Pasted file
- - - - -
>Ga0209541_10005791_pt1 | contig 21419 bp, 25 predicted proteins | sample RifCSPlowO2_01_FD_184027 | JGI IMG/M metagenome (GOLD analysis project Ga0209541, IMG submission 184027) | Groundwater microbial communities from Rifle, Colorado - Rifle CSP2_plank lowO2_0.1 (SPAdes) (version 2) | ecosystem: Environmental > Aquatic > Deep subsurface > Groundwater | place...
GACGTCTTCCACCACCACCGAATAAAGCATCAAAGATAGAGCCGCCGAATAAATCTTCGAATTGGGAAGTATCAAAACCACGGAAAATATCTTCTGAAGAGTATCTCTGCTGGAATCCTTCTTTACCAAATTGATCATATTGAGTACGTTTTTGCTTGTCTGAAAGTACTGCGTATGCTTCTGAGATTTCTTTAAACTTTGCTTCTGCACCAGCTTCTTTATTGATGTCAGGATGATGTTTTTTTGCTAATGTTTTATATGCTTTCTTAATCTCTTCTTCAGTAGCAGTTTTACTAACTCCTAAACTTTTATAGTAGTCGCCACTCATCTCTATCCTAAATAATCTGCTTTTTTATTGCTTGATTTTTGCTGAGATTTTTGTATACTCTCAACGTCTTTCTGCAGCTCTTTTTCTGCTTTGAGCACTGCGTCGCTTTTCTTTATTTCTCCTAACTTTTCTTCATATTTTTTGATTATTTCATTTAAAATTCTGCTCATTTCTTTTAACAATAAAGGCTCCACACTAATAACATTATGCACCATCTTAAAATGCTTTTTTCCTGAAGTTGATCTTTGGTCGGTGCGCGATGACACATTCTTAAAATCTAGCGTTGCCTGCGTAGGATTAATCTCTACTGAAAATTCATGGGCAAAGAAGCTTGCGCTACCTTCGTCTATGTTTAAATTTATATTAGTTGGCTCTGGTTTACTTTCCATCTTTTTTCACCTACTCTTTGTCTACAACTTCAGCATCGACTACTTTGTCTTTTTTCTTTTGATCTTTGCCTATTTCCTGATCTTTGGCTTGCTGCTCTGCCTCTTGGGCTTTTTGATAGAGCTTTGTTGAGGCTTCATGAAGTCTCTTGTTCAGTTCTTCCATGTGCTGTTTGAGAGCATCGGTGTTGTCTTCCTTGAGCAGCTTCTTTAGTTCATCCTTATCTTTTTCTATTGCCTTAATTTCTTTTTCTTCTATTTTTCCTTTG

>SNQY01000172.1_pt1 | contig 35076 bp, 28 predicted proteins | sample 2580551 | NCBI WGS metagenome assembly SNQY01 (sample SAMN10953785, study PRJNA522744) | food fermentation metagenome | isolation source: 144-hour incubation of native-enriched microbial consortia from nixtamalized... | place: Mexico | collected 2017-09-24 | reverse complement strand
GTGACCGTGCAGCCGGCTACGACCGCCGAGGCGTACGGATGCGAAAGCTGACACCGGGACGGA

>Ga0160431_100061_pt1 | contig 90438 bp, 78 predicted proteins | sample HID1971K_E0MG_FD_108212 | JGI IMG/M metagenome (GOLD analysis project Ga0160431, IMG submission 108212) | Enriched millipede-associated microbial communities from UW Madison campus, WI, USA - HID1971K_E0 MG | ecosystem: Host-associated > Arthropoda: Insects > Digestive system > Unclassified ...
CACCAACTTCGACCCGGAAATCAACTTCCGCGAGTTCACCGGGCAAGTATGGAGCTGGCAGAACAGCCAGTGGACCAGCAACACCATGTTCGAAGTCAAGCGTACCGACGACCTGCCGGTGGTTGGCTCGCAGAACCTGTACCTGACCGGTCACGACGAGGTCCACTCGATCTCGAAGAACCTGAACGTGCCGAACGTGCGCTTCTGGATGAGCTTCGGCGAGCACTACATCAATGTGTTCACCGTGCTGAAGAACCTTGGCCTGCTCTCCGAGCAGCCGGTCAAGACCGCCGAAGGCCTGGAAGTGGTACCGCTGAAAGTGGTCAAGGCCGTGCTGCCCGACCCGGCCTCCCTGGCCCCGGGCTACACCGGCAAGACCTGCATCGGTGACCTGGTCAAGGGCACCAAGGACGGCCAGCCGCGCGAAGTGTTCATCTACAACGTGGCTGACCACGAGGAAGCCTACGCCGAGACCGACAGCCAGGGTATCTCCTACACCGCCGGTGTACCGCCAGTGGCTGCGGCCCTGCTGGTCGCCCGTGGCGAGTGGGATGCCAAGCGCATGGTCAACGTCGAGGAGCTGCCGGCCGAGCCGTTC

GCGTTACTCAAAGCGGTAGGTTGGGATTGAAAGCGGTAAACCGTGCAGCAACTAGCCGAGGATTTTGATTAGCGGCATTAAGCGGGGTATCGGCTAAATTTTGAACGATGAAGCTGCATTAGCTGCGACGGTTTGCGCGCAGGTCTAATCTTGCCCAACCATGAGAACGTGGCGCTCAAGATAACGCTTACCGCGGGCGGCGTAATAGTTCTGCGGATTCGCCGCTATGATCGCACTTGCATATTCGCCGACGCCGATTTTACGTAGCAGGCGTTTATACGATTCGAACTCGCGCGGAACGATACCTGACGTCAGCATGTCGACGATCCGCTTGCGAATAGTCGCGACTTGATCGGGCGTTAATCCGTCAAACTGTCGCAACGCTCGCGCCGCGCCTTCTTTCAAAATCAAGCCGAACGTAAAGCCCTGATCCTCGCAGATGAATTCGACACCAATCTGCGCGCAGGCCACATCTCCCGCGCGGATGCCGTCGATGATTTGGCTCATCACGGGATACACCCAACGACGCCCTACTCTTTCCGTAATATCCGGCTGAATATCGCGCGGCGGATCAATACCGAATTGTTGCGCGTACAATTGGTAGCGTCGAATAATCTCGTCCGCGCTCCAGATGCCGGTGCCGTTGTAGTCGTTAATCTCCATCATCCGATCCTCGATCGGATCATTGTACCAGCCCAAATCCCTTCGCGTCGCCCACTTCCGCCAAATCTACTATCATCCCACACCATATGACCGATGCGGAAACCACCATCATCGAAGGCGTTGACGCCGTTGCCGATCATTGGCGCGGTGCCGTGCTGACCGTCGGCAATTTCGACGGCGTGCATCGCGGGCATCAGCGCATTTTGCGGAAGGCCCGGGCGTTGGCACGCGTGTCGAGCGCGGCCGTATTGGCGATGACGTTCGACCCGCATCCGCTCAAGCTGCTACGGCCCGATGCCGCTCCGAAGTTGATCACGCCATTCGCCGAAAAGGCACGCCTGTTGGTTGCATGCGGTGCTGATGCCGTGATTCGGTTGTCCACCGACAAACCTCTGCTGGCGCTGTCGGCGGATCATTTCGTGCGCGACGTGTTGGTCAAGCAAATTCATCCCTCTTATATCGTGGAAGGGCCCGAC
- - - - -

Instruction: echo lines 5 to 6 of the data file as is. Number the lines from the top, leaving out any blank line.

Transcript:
>Ga0160431_100061_pt1 | contig 90438 bp, 78 predicted proteins | sample HID1971K_E0MG_FD_108212 | JGI IMG/M metagenome (GOLD analysis project Ga0160431, IMG submission 108212) | Enriched millipede-associated microbial communities from UW Madison campus, WI, USA - HID1971K_E0 MG | ecosystem: Host-associated > Arthropoda: Insects > Digestive system > Unclassified ...
CACCAACTTCGACCCGGAAATCAACTTCCGCGAGTTCACCGGGCAAGTATGGAGCTGGCAGAACAGCCAGTGGACCAGCAACACCATGTTCGAAGTCAAGCGTACCGACGACCTGCCGGTGGTTGGCTCGCAGAACCTGTACCTGACCGGTCACGACGAGGTCCACTCGATCTCGAAGAACCTGAACGTGCCGAACGTGCGCTTCTGGATGAGCTTCGGCGAGCACTACATCAATGTGTTCACCGTGCTGAAGAACCTTGGCCTGCTCTCCGAGCAGCCGGTCAAGACCGCCGAAGGCCTGGAAGTGGTACCGCTGAAAGTGGTCAAGGCCGTGCTGCCCGACCCGGCCTCCCTGGCCCCGGGCTACACCGGCAAGACCTGCATCGGTGACCTGGTCAAGGGCACCAAGGACGGCCAGCCGCGCGAAGTGTTCATCTACAACGTGGCTGACCACGAGGAAGCCTACGCCGAGACCGACAGCCAGGGTATCTCCTACACCGCCGGTGTACCGCCAGTGGCTGCGGCCCTGCTGGTCGCCCGTGGCGAGTGGGATGCCAAGCGCATGGTCAACGTCGAGGAGCTGCCGGCCGAGCCGTTC